Like she did at Panorama, Outside Lands, FYF Fest, and Pitchfork Festival, Solangebrought her spectacular and meticulously-imagined set to Brooklyn’s Afropunk Festival on Saturday (8/26). She headlined that day, and her label Saint Heron also curated the festival’s Green stage, which featured performances from Sampha, Thundercat, Sinkane, and KING. (more pictures HERE and HERE).
Billboard was on hand to take in Solange’s Afropunk set. They said:
Solange started nearly 30 minutes late due to a handful of technical difficulties. But as soon as Solange’s signature red lighting bathed the stage, fans knew the show was finally about to start. Moments later, Solange — plus her two backup vocalists and numerous band members — walked out in their uniforms of red to open with “Rise.” Each person on stage played an integral role in the performance art that is a Solange set, from the in-synch isometric movements to the densely layered live production.
Largely contrasting SZA’s more freeform performance, Solange’s strictly structured set finally loosened up during “F.U.B.U” when the instrumentalists, which at this point had gathered together to appear like a full marching band, ripped into a funky instrumental jam while Solange sunk down to the ground to twerk on her hands and knees.
Even the headlining stage seemed too small of a space for Solange (fans had climbed on top of Porta Potties for a better view) but she made sure that her soothing and stunning performance, both visually and audibly, eased any and all woes. Technical difficulties and crowding aside, her presence and performance ensured Afropunk day one ended on a high.
Check out pictures of Solange’s Afropunk set in the gallery above, and a few videos below, including one of Sampha joining Solange for “Don’t Touch My Hair.”
Solange has more upcoming tour dates, including Radio City Music Hall with Earl Sweatshirt, Sun Ra Arkestra and Chassol; the Made in America Festival in Philly; and Tyler the Creator’s Camp Flog Gnaw. She has also been busy with other creative endeavors. She directed the video for fellow Afropunk performer SZA‘s “The Weekend,” which SZA said, in an interview with USA Today, would be the next release from her 2017 album CTRL. SZA wouldn’t reveal many details about the video, but she did say:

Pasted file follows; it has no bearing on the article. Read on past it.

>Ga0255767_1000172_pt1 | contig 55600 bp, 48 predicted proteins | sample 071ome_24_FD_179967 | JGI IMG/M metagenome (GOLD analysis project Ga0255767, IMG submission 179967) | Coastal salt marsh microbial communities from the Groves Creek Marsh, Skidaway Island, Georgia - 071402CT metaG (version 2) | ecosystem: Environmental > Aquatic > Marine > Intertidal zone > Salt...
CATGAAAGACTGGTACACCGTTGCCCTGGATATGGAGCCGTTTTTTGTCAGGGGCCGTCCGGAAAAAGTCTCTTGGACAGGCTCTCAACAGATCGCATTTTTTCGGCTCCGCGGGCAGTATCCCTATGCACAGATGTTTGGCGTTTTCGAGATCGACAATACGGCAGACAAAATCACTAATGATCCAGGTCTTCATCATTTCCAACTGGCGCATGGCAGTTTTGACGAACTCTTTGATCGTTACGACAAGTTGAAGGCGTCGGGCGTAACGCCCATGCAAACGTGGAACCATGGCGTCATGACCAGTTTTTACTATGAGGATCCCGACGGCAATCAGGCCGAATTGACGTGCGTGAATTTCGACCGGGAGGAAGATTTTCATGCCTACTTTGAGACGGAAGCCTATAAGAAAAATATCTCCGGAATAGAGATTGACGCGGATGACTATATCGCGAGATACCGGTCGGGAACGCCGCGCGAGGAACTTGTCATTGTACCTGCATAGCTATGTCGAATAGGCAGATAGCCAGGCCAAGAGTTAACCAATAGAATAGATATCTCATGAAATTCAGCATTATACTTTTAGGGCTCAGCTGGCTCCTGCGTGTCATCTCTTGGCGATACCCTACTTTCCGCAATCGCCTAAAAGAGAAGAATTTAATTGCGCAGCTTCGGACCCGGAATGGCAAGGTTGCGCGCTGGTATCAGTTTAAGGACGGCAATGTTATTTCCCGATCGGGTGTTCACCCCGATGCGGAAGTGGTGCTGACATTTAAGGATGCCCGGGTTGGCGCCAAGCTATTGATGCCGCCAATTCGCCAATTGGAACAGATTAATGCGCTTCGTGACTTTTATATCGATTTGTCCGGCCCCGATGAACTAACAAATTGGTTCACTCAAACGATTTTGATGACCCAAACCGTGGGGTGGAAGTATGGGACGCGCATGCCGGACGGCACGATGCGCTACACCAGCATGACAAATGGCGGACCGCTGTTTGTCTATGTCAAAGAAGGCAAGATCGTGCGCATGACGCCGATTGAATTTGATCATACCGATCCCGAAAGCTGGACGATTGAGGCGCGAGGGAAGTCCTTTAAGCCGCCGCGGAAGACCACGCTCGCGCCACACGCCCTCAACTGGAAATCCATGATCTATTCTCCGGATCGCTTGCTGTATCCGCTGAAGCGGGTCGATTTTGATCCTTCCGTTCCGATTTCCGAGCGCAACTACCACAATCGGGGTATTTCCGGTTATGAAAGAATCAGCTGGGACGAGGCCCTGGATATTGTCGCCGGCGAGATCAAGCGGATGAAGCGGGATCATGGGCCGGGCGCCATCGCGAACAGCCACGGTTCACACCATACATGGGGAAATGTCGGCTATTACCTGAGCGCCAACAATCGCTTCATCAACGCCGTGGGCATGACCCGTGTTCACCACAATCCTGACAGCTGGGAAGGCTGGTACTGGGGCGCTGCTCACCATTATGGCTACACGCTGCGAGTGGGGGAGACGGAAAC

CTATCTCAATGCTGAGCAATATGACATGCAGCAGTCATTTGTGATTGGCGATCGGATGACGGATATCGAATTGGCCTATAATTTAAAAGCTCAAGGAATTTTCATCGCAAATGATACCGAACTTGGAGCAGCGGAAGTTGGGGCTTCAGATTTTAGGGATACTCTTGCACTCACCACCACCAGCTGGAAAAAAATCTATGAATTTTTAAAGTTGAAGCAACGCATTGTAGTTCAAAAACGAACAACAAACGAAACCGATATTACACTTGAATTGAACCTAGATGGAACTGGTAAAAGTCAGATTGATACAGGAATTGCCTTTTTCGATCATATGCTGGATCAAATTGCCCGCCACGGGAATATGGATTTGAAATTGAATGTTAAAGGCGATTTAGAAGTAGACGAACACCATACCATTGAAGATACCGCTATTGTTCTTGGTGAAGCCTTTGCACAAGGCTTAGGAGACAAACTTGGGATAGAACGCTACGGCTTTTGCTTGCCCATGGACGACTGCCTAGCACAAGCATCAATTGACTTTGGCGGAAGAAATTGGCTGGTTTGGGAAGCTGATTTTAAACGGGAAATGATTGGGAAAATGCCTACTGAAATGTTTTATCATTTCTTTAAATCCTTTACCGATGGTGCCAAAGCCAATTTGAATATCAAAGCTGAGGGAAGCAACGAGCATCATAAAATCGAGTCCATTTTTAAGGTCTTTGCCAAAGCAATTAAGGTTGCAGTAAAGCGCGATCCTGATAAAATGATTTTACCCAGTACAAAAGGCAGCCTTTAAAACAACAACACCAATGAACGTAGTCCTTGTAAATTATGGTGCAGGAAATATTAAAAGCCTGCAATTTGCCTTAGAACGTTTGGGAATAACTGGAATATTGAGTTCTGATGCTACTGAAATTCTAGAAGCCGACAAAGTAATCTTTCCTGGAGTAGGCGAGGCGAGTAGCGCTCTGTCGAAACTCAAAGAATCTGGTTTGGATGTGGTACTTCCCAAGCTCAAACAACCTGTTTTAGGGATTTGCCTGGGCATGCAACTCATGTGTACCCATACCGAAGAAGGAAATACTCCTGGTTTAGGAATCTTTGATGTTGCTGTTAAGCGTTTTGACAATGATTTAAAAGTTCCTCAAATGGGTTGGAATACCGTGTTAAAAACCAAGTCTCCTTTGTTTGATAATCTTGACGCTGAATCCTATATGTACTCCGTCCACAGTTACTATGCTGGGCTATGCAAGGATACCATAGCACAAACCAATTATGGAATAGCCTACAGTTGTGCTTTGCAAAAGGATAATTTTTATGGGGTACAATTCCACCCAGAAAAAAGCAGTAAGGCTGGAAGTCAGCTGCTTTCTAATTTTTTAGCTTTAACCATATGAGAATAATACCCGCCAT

Although the singer won’t spill details about its exact concept, she says it features 10 different locations and looks. SZA first met Solange a year ago and has talked about collaborating ever since. “I love her,” SZA says. “I think the universe is just bringing us closer to each other. That’s my homegirl.”
Solange also has a “digital interactive dossier” at London’s Tate Modern. “Seventy States,” which debuted on Friday, is a response to Soul of a Nation: Art in the Age of Black Power, and specifically a photograph of artist Betye Saar. The digital multimedia project, which includes poetry, performance art, and previously unseen visual concepts from videos for 2016’s A Seat At the Table, is available to view online. Solange describes the project:
There would be no hesitation should I be asked to describe myself today. I am a Black woman. A woman yes, but a Black woman first and last. Black womanhood has been at the root of my entire existence since birth.
During the creation of A Seat at the Table and my deeper exploration into my own identity, I experienced many different states of being, and mind throughout my journey. I mourned. I grieved. I raged. I felt fear and triumph while working through some of the trauma I set out to heal from. The state I so greatly wanted to experience, but that never arrived was optimism. I couldn’t answer my own question, if I had a responsibility as an artist to also express optimism in the midst of working through so much of my own healing.
I decided to do this through a visual language. I wanted to create this language to help me to get closer to the balance I yearned to be closer to and express. I wanted to create a meditation and mediation using movement, repetition, symmetry, color theory, landscape and scenography, as my own individualised protest.